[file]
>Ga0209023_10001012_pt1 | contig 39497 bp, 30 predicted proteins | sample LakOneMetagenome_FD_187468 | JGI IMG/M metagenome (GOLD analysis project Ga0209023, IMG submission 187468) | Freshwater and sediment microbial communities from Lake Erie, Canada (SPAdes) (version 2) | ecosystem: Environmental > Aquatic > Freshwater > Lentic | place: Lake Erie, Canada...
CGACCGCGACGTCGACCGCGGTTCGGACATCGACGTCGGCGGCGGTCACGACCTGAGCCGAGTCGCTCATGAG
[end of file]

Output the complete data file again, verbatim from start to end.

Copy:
>Ga0209023_10001012_pt1 | contig 39497 bp, 30 predicted proteins | sample LakOneMetagenome_FD_187468 | JGI IMG/M metagenome (GOLD analysis project Ga0209023, IMG submission 187468) | Freshwater and sediment microbial communities from Lake Erie, Canada (SPAdes) (version 2) | ecosystem: Environmental > Aquatic > Freshwater > Lentic | place: Lake Erie, Canada...
CGACCGCGACGTCGACCGCGGTTCGGACATCGACGTCGGCGGCGGTCACGACCTGAGCCGAGTCGCTCATGAG